It is even easier this season than most for the Red to overlook it opponent in the Freddy Krueger-sweater clash. The Big Green graduated ten members of a team that allegedly earned a berth to Lake Placid. This wave of departures washed away Dartmouth’s leading scorer, go-to goaltender, and three of its top five point producers from last season’s team.
Informed parties wrote the death certificate on Bob Gaudet’s squad before it even played a game. How could a team with so many holes be competitive? This rhetorical inquiry confuses uncertainty with inability. Dartmouth presents an unknown. That does not mean that it is untalented or non-lethal.
Did anyone expect Spink 1, Spink 2, and Kyle Baun to become top-five point producers on Colgate as freshmen and spend the second half of their debut season erasing the void left when Austin Smith graduated? Dartmouth may be Colgate ’12-13. Scoff at or ignore that possibility and Dartmouth may make a team pay like Colgate did eventual national runner-up Quinnipiac in that season’s late October.
Every freshman in Dartmouth’s line-up in its first and only contest tallied a point. Four freshmen recorded a point. It was Cam Strong who flashed the bravado enough to score a midgame go-ahead goal. It would not stand as the winner, but it shows the banner and trophy math does not intimidate the Big Green’s newcomers. Oh, yeah, the assists on that goal, freshmen earned those too.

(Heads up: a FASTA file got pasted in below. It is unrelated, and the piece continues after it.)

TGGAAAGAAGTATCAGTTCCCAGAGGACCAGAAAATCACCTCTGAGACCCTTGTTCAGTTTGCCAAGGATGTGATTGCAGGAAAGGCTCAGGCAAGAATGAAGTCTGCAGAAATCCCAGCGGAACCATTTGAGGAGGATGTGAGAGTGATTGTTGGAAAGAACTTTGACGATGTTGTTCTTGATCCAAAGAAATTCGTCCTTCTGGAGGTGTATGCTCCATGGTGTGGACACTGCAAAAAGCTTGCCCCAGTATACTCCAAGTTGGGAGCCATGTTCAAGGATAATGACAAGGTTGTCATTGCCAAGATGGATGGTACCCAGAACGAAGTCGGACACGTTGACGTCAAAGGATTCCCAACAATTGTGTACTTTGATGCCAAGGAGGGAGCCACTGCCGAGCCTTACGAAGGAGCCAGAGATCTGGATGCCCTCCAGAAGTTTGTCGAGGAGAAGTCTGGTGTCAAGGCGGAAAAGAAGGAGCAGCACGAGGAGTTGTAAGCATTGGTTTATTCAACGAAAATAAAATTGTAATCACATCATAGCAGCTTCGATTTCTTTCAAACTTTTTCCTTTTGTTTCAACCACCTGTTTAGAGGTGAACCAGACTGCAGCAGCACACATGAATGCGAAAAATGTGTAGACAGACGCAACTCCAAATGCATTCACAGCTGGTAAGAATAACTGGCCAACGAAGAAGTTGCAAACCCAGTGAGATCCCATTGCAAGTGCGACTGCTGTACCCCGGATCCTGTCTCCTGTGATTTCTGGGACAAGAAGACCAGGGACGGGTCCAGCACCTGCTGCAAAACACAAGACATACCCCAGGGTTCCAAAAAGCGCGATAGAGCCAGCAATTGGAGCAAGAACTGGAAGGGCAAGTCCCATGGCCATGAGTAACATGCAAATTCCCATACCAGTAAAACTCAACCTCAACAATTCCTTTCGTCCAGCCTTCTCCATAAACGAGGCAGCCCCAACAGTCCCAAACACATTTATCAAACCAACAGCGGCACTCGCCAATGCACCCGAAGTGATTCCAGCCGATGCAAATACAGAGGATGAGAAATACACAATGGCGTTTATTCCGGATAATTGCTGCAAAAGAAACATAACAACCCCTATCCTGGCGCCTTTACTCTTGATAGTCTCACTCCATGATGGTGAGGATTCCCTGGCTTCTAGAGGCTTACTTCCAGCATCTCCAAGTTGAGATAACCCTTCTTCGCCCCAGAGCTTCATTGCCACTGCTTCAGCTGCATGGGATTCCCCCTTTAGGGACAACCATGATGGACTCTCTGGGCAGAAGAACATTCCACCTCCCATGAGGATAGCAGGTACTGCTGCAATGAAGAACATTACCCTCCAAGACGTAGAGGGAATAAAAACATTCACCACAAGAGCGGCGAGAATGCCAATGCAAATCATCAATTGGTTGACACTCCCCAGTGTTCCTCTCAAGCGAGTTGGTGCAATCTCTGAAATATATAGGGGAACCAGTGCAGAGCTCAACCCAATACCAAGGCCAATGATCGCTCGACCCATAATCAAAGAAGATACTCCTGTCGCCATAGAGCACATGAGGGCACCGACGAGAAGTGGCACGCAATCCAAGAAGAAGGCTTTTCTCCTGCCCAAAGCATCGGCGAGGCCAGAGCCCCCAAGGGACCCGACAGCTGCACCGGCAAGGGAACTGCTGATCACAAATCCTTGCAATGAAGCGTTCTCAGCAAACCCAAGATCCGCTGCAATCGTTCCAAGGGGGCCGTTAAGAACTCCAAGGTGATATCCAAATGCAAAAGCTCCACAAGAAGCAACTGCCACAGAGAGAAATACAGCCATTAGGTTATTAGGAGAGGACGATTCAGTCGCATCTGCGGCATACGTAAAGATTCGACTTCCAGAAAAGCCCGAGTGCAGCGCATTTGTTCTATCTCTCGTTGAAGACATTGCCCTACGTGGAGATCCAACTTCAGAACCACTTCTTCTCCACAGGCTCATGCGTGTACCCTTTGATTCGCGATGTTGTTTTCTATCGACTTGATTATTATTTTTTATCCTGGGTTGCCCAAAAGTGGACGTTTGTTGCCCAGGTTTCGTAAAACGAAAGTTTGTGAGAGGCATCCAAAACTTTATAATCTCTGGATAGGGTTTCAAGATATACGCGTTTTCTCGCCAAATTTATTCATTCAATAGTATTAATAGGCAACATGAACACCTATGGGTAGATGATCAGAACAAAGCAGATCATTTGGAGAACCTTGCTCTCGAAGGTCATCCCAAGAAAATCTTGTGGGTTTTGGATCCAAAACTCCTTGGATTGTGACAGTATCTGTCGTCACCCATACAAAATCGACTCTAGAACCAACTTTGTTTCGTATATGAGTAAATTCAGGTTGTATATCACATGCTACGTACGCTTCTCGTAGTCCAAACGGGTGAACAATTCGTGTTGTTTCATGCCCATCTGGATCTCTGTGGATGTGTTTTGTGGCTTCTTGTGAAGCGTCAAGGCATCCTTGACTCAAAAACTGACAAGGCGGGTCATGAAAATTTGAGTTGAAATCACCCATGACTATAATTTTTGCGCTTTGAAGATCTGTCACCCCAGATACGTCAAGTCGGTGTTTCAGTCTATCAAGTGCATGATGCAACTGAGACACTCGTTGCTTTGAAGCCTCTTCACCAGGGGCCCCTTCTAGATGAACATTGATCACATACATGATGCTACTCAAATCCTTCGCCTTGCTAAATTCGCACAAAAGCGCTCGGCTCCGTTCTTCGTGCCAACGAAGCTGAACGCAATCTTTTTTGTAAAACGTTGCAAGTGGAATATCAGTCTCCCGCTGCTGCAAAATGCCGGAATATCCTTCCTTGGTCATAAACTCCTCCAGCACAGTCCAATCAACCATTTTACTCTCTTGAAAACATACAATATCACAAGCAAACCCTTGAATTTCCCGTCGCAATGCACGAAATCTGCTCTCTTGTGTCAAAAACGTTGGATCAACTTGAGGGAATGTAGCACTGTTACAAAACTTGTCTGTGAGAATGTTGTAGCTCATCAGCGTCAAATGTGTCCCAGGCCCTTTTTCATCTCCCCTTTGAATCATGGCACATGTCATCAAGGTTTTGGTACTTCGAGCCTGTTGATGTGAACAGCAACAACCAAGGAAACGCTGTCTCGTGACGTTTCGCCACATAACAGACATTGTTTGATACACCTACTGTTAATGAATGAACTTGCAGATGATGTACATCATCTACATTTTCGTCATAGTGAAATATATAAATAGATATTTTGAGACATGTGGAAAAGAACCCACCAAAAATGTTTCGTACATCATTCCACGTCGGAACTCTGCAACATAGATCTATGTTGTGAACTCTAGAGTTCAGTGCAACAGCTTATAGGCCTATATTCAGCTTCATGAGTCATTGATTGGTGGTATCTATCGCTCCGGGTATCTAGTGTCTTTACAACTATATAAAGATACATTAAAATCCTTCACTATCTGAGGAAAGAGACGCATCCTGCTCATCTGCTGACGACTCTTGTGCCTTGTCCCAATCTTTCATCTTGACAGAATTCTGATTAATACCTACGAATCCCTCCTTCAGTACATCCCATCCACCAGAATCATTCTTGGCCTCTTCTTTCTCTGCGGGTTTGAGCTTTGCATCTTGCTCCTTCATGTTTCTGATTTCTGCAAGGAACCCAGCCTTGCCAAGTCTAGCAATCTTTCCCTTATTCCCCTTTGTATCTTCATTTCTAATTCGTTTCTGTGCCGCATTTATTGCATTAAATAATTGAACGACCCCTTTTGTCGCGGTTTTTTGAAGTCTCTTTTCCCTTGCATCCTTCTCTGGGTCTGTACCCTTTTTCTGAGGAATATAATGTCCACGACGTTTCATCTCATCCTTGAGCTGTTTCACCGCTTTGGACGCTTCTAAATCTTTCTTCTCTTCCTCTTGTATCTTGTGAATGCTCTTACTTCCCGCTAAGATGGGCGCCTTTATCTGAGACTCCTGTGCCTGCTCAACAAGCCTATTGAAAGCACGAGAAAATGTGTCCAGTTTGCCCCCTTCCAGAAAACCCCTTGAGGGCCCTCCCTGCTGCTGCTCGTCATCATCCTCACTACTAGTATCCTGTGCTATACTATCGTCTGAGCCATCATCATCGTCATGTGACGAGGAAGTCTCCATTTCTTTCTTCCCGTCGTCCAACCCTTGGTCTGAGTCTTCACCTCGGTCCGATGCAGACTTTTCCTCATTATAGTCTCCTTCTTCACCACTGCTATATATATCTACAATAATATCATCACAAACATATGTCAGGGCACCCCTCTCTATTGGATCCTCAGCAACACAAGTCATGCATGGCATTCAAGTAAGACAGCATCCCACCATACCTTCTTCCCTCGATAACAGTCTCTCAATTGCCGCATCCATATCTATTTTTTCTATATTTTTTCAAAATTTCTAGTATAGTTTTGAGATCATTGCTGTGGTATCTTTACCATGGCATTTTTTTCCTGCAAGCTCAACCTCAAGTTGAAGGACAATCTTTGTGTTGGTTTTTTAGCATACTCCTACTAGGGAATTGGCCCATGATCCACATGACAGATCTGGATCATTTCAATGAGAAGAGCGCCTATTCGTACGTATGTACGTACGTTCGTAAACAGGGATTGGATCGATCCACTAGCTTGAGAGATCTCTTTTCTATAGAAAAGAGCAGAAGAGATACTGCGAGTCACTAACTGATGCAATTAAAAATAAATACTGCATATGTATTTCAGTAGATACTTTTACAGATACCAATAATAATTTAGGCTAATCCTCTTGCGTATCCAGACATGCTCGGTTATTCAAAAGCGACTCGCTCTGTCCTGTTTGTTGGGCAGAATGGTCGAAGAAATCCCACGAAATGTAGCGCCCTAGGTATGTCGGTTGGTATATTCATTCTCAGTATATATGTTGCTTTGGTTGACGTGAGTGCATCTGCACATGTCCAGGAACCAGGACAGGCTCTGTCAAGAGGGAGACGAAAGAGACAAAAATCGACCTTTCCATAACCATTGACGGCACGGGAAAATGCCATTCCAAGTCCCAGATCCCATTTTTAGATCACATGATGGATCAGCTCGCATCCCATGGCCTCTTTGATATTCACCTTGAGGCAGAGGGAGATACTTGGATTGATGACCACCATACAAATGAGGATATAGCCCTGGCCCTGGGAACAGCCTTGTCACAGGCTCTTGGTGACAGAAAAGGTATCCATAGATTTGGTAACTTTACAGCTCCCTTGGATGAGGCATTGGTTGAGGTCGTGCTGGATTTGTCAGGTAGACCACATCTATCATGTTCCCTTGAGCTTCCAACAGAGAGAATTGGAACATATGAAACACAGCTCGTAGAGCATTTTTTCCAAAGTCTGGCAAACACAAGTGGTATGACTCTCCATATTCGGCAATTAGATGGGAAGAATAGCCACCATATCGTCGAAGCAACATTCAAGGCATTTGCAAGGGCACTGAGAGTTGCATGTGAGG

Upperclassmen expected to contribute mightily like Troy Crema, Carl Hesler, and Corey Kalk have found their names already on boxscores. It may take some luck, but Dartmouth may not wander as adrift as many in the media expected this season. Let’s hope that Cornell does not do its part to make luck for its host on Friday.
The task before Cornell is identical to that which laid before it on February 18, 1911. Cornell needs to find offensive cohesion. Last season, when the Red was at its best, it muscled its way into the zone and harassed the net with shots at each high-probability opportunity and a presence in the Moulson-approved areas near the net waiting for the chance to convert any puck found in the slot.
The Red accommodated Merrimack’s defense early in the contest with reporting to the perimeter of the Warriors’s zone. Cornell abandoned the shooting mentality that Coach Schafer praised at the beginning of last season when Cornell earned much success in a string of considerable wins. The grapple on Friday evening may be a dull and disappointing affair if carnelian-and-white skaters, both forwards and defensemen, do not heed the advice of “Ithaca’s Rambo.”